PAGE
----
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Warner-Cowan may solve Australia's opening puzzle

Published: 16th March 2013 10:07 AM  |   Last Updated: 16th March 2013 10:07 AM   |  A+A-

Prior to their 139-run stand, Australian openers Ed Cowan and David Warner’s efforts read 64, 10 and 56. Decent numbers considering the overall unreliability of their batsmen. While it signifies a comparative comfort in setting the foundation, they hadn’t until this match  constructed a substantial partnership.

As was often the case, spin has been their nemesis. In Chennai, Ravichandran Ashwin ended the partnership that threatened to bloom. In the second stint in Hyderabad, Ashwin again turned the bogeyman. It could have been frustrating in that they had floundered after getting off to good starts.

But on Friday, they were determined to strive further, accomplish a tone-setting start in their revival bid, and in the process they not only achieved what they had aspired for but also happened to be the pair’s longest partnership — not to be mistaken for their biggest, which was the 214-run effort in Perth against India. While the duo may not have the gusto of Matthew Hayden and Justin Langer or the infectious bravado of Mark Taylor and Michael Slater, their contrasting approaches bode well for them, and in a bigger picture could solve Australia’s search for a reliable pair of openers since Hayden and Langer.

It’s a chemistry of contrasts — Warner the unbridled aggressor and Cowan the grinder. But an out-of-sorts Warner reckoned it better to embrace his partner’s route of accumulation. Cowan, though, was Cowan himself. “My plans have come a full circle. There was a period when I premeditated and tried to take the attack to the spinners, so as to relieve pressure, and I got out to poor shots. But in this Test I stuck to my old game plan of fight and grind,” said Cowan.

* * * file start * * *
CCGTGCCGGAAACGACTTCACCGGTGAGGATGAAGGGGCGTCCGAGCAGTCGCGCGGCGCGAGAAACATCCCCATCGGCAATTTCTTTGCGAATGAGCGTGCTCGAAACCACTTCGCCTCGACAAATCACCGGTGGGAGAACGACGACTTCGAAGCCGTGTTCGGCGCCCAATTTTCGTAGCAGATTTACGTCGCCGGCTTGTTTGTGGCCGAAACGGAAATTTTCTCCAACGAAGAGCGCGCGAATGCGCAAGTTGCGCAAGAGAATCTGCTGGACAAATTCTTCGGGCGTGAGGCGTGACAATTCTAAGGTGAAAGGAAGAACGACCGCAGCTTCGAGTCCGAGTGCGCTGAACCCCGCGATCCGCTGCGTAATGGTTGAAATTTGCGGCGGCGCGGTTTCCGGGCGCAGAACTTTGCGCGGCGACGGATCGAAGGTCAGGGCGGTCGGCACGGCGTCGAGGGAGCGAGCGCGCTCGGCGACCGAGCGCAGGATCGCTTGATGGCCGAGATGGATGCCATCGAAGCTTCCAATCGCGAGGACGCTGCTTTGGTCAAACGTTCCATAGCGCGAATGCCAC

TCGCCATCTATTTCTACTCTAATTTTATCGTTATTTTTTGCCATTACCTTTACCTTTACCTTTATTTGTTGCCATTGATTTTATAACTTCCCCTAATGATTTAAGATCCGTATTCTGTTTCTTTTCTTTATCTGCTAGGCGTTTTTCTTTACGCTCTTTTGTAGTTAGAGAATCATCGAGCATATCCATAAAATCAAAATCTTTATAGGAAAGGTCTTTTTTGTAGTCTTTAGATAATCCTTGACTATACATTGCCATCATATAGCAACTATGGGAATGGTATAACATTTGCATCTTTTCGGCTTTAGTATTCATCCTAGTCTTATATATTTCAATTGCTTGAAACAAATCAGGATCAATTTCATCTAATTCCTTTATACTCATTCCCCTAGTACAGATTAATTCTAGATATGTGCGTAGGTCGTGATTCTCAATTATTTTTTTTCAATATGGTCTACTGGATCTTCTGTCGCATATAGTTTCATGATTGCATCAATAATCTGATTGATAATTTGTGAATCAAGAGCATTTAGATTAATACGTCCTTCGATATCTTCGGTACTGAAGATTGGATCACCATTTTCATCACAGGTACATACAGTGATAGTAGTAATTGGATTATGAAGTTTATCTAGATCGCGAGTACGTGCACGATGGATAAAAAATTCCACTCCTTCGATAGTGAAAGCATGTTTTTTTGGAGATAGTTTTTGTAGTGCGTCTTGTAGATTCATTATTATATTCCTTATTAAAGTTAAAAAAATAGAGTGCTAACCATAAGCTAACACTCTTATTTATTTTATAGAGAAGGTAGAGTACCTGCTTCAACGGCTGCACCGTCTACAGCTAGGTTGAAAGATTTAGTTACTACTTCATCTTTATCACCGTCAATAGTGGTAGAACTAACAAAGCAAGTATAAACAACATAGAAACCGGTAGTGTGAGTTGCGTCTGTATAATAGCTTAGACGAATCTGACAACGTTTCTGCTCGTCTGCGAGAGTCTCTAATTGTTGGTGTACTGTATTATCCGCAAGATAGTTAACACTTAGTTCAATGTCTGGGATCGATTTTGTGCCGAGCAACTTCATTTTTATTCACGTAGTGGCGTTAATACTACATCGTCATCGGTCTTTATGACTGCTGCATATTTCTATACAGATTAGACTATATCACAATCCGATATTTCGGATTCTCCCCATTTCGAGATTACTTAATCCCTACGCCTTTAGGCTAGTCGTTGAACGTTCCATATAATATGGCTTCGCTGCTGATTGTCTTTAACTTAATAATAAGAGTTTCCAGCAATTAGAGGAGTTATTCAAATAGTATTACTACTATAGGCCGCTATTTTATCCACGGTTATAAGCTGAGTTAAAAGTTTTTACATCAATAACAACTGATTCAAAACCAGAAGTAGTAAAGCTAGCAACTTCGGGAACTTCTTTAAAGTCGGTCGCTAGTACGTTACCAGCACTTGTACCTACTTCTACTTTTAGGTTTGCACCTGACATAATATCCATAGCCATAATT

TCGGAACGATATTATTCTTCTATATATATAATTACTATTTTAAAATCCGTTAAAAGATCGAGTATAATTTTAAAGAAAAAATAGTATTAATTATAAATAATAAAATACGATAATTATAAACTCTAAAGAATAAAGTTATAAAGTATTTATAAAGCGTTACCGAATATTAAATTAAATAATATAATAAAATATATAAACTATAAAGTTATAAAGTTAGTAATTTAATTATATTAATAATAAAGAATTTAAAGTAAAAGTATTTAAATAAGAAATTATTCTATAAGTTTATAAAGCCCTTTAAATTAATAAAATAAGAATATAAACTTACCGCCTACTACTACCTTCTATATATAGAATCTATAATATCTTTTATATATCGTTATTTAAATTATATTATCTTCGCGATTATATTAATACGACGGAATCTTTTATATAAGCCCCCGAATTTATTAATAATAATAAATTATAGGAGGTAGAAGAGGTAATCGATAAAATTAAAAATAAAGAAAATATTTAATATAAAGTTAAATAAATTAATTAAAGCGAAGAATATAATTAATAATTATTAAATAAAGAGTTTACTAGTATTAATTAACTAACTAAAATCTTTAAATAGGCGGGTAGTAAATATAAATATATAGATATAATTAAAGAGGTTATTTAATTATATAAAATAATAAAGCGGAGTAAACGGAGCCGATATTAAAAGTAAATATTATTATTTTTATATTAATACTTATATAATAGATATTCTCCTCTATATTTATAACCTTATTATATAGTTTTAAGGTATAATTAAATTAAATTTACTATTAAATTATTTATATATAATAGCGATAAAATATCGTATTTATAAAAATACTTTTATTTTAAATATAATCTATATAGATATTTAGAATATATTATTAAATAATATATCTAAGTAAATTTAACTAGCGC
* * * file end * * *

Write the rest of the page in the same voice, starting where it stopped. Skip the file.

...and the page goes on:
Deft placements and sharp running meant less than 50 per cent of their runs came through boundaries (15 fours in their partnership). India’s lackadaisical fielding, too, helped (Warner was  once dropped and Cowan thrice). “You need a bit of luck some days. This series I hadn’t had much of it. Half a mistake and I was back in the pavilion, that is whenever I played outside my plan,” elaborated Cowan.

Both would repent missing out on hundreds, more so as Warner’s dismissal triggered a collapse. “Half centuries don’t matter much, I wanted to bat as long as possible. This is the sort of wicket where if you bowl well It’s tough to score. But if you get in, it’s tough to get you out. If we score anything around 350, it’s going to be competitive, but only if we bowl well,” he said.

Cowan couldn’t have done much than trust his luck to the particular delivery that consumed him — it was a near-perfect off-spinner’s delivery to a left-handed batsman. Warner’s was rather freakish, though a split-second indecision was the reason. 

This was a sort of coming-of-age association for Cowan and Warner — their most satisfying stand. But Cowan put this into perspective, “It’s probably not worth a book, but would make for a good couple of pages.”



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